CoffeeBeer >> Pint Pleasures >> Previous Beer Columns >> Two Newcastle Pubs
Crown Posada, 31 The Side, Newcastle upon Tyne, Tyne & Wear
Offshore 44, 34 Sandhill, Newcastle upon Tyne, Tyne & Wear
My first few impressions of the city of Newcastle were only momentary glimpses caught from the windows of trains between London and Edinburgh. But I was always impressed by the spectacular view of the seven bridges crossing the River Tyne. It reminded me a bit of Portland, Oregon where the Columbia River is also crowned by a variety of bridges.
A couple of months ago we visited Newcastle for a few days, and I found it to be a gorgeous, vibrant, and friendly city. I already thought I'd found the best city in England to live in, namely Sheffield. I may still be right; but I think Newcastle definitely deserves further investigation. Not only is it a beautiful city with stunning modern architectural features harmoniously blending with the classic, but in our short five-day visit we found the city offers a lot in the way of good food, cool art, interesting walks, and a satisfying collection of great pubs.
Constructed by the Normans in 1080, Newcastle became famous for the coal exported from its Northumberland coalfield -- hence the term "coals to Newcastle". The city was the home of Joseph Swan, who invented the electric lightbulb just before Thomas Edison did. (I know this may come as a surprise to my fellow Americans, but it's true!) The city is also home to two universities, which always helps to make a city more cosmopolitan.
On the Saturday of our Geordie holiday we met our friend Siobourn and a couple of her friends at the central rail station and, after a quick pint, we went on a short walking tour of the central area. First we passed the spooky steps of what was once the "New Castle" but of which nothing remains but its keep and one of its gates. Next we walked underneath the "freaky rabbit", a gargoyle which peers down from above a door near St Nicholas' Cathedral and which used to frighten Shiv and her friends when they were young. We ended up in the Crown Posada, a long skinny cask ale lover's pub known locally as the Coffin. The pub dates back to the city's maritime heritage, and legend has it that a Spanish sea captain once bought the pub.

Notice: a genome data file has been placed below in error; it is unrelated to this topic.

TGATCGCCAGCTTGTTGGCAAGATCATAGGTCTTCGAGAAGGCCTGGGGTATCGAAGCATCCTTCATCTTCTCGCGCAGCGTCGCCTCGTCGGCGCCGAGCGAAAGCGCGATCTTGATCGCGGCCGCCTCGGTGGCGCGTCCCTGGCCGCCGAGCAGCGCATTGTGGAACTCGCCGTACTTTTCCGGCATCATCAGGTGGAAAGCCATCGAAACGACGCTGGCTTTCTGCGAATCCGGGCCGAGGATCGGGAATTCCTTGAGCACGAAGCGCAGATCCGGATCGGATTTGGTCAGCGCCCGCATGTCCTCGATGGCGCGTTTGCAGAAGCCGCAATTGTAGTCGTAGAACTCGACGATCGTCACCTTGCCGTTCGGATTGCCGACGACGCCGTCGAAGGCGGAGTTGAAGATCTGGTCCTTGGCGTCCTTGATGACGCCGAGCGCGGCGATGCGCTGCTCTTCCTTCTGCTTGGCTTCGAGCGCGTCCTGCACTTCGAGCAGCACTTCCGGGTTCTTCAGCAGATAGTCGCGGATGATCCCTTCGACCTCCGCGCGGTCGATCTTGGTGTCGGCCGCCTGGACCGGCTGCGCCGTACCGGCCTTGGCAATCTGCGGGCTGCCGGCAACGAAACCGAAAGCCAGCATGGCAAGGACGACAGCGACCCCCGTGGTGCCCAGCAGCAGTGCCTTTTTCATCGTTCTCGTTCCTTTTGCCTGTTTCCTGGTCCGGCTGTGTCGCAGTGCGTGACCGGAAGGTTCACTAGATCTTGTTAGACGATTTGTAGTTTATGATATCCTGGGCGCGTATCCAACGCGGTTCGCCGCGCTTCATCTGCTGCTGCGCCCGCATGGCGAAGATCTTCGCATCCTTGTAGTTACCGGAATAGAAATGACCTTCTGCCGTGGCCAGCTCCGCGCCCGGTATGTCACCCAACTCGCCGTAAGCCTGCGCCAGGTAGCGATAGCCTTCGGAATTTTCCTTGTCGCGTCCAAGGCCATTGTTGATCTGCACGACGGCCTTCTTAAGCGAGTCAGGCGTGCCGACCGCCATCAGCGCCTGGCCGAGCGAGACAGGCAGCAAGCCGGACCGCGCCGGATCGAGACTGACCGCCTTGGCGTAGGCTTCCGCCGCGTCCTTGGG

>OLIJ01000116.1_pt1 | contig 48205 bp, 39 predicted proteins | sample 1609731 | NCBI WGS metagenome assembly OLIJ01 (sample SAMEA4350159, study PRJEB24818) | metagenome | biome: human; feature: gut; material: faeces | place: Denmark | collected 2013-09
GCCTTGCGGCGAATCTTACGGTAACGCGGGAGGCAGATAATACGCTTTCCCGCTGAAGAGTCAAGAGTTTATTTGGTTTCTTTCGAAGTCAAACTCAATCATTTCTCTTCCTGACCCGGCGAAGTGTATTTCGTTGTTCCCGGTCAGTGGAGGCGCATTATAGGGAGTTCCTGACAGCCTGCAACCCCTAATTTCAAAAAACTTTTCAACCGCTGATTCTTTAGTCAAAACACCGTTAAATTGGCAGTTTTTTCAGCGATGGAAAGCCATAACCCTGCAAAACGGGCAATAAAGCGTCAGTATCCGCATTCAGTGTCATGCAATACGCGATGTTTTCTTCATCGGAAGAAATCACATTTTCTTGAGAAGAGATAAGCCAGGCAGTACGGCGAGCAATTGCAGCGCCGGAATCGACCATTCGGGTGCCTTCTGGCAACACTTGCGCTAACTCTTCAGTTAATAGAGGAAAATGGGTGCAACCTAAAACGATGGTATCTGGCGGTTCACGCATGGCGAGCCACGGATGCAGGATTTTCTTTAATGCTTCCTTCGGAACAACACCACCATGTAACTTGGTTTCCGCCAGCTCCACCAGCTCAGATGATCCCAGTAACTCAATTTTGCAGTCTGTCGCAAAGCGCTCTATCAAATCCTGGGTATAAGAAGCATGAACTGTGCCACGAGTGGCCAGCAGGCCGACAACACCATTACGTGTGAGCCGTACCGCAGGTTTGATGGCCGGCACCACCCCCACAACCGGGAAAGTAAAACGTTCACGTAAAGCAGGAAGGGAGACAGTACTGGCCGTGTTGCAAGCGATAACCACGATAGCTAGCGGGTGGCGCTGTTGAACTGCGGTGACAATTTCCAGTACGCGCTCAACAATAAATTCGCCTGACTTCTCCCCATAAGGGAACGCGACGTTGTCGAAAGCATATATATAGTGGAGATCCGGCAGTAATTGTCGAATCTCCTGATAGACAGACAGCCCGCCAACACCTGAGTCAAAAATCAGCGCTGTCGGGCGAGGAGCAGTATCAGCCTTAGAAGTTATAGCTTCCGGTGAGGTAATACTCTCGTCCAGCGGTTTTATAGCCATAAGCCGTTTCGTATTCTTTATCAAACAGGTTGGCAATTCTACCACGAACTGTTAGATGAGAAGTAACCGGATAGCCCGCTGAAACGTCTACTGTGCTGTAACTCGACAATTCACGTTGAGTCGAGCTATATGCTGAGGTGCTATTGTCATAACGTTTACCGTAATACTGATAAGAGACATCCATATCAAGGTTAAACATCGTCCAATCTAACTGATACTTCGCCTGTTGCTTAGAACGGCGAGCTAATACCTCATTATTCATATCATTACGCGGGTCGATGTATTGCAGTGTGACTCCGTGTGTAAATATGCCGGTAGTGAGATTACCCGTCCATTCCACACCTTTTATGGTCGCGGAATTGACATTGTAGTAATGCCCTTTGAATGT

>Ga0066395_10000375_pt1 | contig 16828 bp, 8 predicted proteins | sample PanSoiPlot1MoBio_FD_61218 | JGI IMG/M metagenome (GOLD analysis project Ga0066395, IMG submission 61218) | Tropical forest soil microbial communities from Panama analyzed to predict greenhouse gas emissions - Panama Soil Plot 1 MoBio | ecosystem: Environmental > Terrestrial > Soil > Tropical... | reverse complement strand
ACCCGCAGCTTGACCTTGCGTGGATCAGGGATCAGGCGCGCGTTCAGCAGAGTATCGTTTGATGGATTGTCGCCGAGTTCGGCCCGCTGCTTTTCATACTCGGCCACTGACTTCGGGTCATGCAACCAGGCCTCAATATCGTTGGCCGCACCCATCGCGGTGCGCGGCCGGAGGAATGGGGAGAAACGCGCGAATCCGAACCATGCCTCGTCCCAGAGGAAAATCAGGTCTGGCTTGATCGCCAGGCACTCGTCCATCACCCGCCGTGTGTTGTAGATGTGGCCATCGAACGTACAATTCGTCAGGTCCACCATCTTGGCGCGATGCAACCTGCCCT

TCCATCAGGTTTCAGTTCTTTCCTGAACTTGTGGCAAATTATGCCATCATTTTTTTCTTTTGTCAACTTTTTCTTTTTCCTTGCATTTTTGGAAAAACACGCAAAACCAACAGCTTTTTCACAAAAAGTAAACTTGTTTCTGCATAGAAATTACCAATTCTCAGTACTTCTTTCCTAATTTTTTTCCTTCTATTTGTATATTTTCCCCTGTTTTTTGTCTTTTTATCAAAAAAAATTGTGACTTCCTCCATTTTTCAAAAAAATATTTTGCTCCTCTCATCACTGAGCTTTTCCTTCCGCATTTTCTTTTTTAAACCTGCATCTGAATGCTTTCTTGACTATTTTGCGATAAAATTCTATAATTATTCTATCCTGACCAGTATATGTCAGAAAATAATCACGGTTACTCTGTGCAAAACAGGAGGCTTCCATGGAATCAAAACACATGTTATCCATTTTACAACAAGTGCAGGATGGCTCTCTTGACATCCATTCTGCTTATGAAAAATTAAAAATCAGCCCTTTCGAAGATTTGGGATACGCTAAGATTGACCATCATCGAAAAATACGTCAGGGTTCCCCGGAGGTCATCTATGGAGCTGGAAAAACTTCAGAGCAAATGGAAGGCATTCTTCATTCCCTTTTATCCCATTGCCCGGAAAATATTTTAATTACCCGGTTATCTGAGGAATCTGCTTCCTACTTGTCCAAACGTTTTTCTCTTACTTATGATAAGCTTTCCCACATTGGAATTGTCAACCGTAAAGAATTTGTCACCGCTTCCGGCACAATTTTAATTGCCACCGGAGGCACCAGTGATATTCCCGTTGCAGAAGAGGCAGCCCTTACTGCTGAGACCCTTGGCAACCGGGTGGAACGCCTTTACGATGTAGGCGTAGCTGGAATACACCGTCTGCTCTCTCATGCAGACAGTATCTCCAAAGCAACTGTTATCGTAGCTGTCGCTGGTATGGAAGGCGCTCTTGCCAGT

We sat in the tiny snug at the front end which features a pre-Raphaelite stained glass window. Depicted in the glass is some guy in shorts with a sword, and some woman furtively pouring a yellow drink. When we asked who was depicted we were told nobody had any idea, but I suspect there are a number of interesting theories. There is more stained glass featured in the woodwork, and the walls display old photos of the Tyne. The pub is on the National Inventory of History Pub interiors. Andrew and I had a taster of Toon (4.7% ABV, Newcastle Brewery, Tyne & Wear) which tasted like white wine. Since we were in the mood for ale rather than wine we decided on full pints of Gladiator Bitter (4.0% ABV, Hadrian & Border Brewery, Newcastle upon Tyne, Tyne & Wear), which was a great capper for our recent mad-hare experience and an inspiration for fresh theories on the stained glass windows. (Sadly we weren't able to come up with much, except that the man in shorts was probably quite pissed.)
As we continued on our pub crawl a heavy wind blew and it began to hail heavily, so we found refuge from the hail gale in the Offshore 44, a strangely quiet pub with a very dark ship's hull-like interior. We took our pints of Theakstons XB (4.8% ABV, T.R. Theakston Ltd., Ripon, North Yorkshire) to the pirate room in the back, limping on our peglegs and muttering "AARRR! AARR!" as we went. It was a bit unnerving as there were five of us and only four life preservers in the room...ah, well, since I'm the California surfer girl I suppose I'd have to be the one to fend for herself if the pub springs a leak and sinks.
Apparently the Offshore gets quite crowded in the evenings. But on this Saturday afternoon it was spookily silent with not even a whisper of music, and the jukebox was located on some upper deck. As the barmaid went in search of music for us we decided to amuse ourselves by telling ghost stories; even though we were lacking the obligatory tin cups of rum we could almost imagine our pub-ship creaking in the waves. This effect was finally interrupted, however, by the dulcet tones of Cheryl Crow, which wasn't exactly the type of music we were hoping for...ah, well, these landlubbers...